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  9. #34
    Baby Seal Clubber ElPietro's Avatar
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    Quote Originally Posted by xMeat_Headx
    Gotta disagree with this. The muscles that you make stronger in the gym, say while doing deadlifts, are stronger in every day life as well. That is while deadlifting may not effectively mimic something like moving furniture, having a strong posterior chain and grip will help.
    This makes very little sense, considering I can apply this statement to almost any exercise depending on what we are talking about.

    So I could just stay home because a captain of crush gripper is making my grip strong. Or if I play basketball a lot all of a sudden the calf raise is now a "functional" lift.

    I'm sorry but the whole functional arguement is one of the most foolish ones in all of weight training. When you go to the gym you are training muscle groups, that is it. Unless the movement you do is 100% accurate to a portion or full function of what you are trying to do in real life, it really is nothing the same.

    Will a strong lower back and grip help you lift something? Yes. But you can apply that to pretty much any muscle. Your muscles don't all of a suddent get stronger because you are performing a "function."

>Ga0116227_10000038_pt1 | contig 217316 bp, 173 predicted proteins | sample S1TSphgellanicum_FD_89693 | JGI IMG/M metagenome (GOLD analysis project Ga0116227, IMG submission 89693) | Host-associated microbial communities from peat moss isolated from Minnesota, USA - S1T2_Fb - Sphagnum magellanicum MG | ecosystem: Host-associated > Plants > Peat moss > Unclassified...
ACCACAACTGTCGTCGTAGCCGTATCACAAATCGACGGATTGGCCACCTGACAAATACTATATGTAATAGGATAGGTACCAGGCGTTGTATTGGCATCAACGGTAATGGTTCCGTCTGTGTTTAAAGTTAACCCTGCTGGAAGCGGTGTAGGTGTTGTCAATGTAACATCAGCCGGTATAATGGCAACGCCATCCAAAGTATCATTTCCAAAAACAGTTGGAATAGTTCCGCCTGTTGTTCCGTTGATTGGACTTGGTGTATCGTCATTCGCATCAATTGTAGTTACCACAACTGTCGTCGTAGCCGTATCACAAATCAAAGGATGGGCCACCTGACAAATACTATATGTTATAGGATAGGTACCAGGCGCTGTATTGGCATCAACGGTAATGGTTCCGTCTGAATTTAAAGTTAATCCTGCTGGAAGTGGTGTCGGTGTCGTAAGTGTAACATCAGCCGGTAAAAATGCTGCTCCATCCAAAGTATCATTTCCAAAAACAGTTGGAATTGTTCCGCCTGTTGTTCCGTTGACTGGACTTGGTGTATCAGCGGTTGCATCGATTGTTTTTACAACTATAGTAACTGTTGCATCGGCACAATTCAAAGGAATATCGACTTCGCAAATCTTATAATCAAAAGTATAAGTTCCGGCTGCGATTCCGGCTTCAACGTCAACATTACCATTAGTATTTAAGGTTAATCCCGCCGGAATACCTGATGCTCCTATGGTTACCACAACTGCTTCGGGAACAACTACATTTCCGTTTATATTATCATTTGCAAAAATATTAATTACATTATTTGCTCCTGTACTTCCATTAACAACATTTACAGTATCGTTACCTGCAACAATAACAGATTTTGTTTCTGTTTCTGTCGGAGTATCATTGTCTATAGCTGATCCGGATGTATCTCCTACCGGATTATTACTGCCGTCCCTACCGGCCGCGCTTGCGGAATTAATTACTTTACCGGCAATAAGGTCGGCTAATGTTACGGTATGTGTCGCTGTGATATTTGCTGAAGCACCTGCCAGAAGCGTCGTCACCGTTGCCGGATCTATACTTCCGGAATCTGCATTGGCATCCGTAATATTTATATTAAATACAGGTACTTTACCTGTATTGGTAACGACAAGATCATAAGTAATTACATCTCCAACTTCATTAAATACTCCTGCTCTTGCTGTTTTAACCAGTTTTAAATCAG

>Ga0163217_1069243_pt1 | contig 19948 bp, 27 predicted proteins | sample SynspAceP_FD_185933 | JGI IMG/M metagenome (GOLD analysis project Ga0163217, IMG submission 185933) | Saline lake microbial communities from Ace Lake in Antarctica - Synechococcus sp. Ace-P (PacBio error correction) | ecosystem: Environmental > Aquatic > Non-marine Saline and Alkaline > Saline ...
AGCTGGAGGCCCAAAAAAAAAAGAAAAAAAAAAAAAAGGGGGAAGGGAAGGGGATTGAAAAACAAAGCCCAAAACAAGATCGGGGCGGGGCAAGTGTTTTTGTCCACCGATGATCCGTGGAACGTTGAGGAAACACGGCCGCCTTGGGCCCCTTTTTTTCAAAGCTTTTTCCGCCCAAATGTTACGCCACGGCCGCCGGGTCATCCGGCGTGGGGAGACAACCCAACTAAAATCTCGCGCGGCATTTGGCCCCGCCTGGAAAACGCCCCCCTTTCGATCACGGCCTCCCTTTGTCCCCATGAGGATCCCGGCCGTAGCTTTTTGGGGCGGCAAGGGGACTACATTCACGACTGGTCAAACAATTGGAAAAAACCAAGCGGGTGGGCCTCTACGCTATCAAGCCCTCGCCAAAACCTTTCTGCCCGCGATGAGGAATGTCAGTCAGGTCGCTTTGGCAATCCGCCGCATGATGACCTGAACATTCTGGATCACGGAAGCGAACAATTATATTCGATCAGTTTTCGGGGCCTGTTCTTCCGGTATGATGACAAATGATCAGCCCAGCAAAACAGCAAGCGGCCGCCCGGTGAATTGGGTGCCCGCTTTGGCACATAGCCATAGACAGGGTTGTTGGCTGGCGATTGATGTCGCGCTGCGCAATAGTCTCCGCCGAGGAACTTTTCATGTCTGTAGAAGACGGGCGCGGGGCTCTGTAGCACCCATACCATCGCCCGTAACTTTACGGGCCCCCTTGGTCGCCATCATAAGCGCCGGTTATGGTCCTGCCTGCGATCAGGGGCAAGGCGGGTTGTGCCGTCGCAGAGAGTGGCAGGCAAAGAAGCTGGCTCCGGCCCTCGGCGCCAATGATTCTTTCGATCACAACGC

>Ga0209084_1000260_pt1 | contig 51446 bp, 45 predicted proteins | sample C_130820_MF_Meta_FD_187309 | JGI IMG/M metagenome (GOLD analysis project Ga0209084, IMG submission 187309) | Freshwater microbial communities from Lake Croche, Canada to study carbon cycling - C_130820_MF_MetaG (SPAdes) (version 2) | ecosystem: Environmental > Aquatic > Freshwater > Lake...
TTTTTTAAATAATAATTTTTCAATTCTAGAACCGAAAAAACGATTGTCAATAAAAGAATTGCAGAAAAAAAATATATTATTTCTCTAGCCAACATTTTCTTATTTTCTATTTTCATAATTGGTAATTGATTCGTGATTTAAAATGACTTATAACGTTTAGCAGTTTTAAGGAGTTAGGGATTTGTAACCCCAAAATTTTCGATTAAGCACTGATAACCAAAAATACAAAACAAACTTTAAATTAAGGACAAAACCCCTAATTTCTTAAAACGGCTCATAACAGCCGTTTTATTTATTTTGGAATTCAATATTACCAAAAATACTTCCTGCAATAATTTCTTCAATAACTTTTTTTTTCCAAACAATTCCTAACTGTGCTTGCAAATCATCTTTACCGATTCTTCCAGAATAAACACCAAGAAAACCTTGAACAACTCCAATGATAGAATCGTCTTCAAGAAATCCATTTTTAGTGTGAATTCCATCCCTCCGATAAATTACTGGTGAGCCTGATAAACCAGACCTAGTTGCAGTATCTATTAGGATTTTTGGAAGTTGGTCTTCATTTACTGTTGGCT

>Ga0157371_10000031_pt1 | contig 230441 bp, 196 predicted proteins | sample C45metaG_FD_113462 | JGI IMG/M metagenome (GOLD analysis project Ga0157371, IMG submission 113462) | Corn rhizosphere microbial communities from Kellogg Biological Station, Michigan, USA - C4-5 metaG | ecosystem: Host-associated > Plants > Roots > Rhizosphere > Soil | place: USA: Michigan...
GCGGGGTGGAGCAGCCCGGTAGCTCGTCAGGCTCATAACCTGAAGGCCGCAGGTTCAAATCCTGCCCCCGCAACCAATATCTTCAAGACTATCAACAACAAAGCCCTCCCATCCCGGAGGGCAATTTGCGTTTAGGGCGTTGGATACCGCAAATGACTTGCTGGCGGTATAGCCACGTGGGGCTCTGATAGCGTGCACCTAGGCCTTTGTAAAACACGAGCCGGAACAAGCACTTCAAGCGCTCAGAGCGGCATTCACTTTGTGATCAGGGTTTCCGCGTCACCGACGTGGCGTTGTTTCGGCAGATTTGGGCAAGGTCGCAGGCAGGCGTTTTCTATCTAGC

The exceptions are in specific rehab or specialized olympic type equipment, that are designed to apply appropriate resistance to the exact motion that one needs to perform. Then you are training the muscles, and your own memory in performing the movement, which makes you better at the movement.

    Otherwise, every single thing we do at the gym is "functional" strength. If a deadlift is functional because you use your back for lifting, I guess a hyperextension is as well right? I guess racking and unracking weight is as well, since that is picking up and putting down weight, and also working grip over time. I guess bench press or dumbell kickbacks are functional since if you have to push a fridge into place, that is another take on it right?

    Let's not kid ourselves, you are training your muscles, not your body to perform a specific function outside of the actual lift you are performing. So when training the deadlift, the only function you are increasing your aptitude for directly IS the deadlift. Will you have a stronger back? Sure. But I can get that from a lot of things, and a guy that lifts boxes all day will probably be more apt at lifting boxes than someone who just deadlifts and tries it the first time.

    So the whole functional strength part is pretty much BS, unless you have a very specific piece of machinery that mimics an exact phase of the function you are trying to perform in life. This argument has been shot down so many times I thought it was common knowledge by now.